Safety & Health

Working At Elevated Heights

Ladder Safety Tips and Best Practices for Avoiding Ladder Accidents

Revised: 3/3/22
Grainger Editorial Staff

It can be easy to overlook proper ladder safety rules, but complacency can lead to accidents. Statistics from the Centers for Disease Control and Prevention (CDC) indicate that 43% of fatal falls in the last decade involved a ladder, and an estimated 81% of construction workers' fall injuries treated in U.S. emergency departments involve a ladder, according to Industrial Safety and Hygiene News (ISHN).

Failing to follow proper protocol when it comes to using ladders may result in workplace injuries and leave your company vulnerable to costly fines from the Occupational Safety and Health Administration (OSHA). Ladder violations were the third-most-cited issue in 2021, with a total of 2,018 violations issued. Find more information on OSHA ladder requirements here.

To raise awareness and help prevent complacency, consider these ladder safety tips:

  1. Download a ladder safety app. The National Institute for Occupational Safety and Health (NIOSH) has a ladder safety app for mobile devices (both iOS and Android) that features a multimodal indicator and a graphic-oriented guide for ladder selection, inspection, positioning, accessorizing and safety use.
  2. Create a ladder safety checklist to review before each use. People are more likely to remember ladder safety systems and guidelines if those guidelines are in front of their eyes each time they go to use a ladder. Print a ladder safety checklist on sticker paper, and then apply the checklist to the side of each ladder. The Boy Scouts of America offers tips and an example checklist. 
  3. Conduct regular inspections to ensure ladders are in good condition. Problems like bent and broken steps can be hazardous. OSHA mandates that ladders be inspected for visible defects before their first use in a work shift, and more frequently as necessary. The California Department of Industrial Relations offers comprehensive guidelines to help with inspections.
  4. Require online ladder safety training. Consider requiring all current and new employees to take the online ladder safety training offered by the American Ladder Institute. The organization provides training on step, single, extension, articulated and mobile ladders so employees can learn safety for each ladder safety device used in their job. Each module has a quiz at the end to verify comprehension and retention of the information presented in the course.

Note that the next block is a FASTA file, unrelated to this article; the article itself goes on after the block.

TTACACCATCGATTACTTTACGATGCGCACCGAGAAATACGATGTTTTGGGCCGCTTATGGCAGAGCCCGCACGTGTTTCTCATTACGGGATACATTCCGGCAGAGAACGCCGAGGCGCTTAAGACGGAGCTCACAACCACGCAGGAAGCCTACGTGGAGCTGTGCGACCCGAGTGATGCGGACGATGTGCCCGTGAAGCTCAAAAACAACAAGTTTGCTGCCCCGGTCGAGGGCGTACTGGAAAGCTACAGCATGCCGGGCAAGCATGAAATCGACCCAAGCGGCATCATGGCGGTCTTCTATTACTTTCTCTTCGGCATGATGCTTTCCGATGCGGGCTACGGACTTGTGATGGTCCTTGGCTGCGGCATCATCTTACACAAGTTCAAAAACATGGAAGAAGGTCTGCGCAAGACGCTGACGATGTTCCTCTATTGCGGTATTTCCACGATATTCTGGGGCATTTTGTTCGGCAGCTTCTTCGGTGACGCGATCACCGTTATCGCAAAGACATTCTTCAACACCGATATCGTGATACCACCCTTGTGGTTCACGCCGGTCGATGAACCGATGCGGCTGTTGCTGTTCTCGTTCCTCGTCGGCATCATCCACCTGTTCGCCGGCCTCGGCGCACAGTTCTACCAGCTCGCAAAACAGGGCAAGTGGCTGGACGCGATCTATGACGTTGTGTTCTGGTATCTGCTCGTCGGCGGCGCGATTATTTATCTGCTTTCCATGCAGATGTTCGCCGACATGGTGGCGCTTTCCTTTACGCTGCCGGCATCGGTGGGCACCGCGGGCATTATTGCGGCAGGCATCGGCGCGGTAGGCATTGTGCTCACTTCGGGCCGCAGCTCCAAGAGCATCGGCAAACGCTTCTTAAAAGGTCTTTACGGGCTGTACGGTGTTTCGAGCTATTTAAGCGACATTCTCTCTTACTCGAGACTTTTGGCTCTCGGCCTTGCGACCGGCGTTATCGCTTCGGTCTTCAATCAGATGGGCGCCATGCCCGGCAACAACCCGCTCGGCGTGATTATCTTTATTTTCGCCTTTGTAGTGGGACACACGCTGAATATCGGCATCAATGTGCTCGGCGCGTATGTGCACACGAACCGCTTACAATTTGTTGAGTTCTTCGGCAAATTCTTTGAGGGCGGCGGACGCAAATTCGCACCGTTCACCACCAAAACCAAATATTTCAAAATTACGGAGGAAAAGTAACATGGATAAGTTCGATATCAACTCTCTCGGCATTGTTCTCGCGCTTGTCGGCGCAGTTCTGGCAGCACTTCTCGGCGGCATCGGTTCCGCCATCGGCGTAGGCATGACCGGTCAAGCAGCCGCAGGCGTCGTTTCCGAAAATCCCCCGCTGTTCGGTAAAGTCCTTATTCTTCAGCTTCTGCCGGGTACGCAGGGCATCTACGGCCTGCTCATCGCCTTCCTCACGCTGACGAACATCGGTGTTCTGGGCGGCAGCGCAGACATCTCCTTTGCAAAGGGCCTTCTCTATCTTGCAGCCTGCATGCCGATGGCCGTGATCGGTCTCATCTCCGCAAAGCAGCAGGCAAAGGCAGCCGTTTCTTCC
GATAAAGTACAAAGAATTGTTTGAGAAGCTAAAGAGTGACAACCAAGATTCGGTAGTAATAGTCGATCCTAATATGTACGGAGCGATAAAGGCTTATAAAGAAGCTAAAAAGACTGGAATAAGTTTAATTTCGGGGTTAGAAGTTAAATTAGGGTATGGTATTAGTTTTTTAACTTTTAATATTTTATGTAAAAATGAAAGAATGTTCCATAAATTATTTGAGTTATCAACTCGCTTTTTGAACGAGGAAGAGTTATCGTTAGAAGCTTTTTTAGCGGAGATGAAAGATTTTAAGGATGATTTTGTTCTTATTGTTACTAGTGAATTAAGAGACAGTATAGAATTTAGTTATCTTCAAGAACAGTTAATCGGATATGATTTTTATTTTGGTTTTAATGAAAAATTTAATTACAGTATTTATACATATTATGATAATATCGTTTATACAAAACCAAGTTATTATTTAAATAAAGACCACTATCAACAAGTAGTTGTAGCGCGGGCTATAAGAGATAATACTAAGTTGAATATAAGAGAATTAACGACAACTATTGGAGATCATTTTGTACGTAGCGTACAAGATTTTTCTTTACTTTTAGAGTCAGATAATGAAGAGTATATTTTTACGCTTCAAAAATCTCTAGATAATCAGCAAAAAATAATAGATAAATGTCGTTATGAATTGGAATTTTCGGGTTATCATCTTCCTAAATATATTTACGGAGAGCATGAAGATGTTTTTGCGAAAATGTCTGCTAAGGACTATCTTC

5. Teach proper ladder-climbing skills. Use the American Ladder Institute (ALI) three-point-of-contact climb to reduce slips and falls. The ALI recommends that the climber face the ladder when going both up and down. The climber should have three points of contact with the ladder at all times—either two hands and one foot, or two feet and one hand.
  6. Teach the Four-to-One rule. What is the correct angle for a ladder? The four-to-one rule can help you get the angle right. According the California Department of Industrial Relations, a ladder should be positioned one foot out for every four feet up. For example, if a ladder is leaning against the top of a 20-foot wall, the base should be five feet away from the wall.
  7. Celebrate National Ladder Safety Month. Every March, the American Ladder Institute (ALI) celebrates National Ladder Safety Month to encourage people and businesses to follow ladder safety rules. Consider using this “holiday” as a way to remind employees about ladder safety. You can hold ladder safety training workshops and post flyers around the warehouse. A fun way to celebrate includes holding contests between departments for who earns the most points during random ladder safety checks.


The information contained in this article is intended for general information purposes only and is based on information available as of the initial date of publication. No representation is made that the information or references are complete or remain current. This article is not a substitute for review of current applicable government regulations, industry standards, or other standards specific to your business and/or activities and should not be construed as legal advice or opinion. Readers with specific questions should refer to the applicable standards or consult with an attorney.

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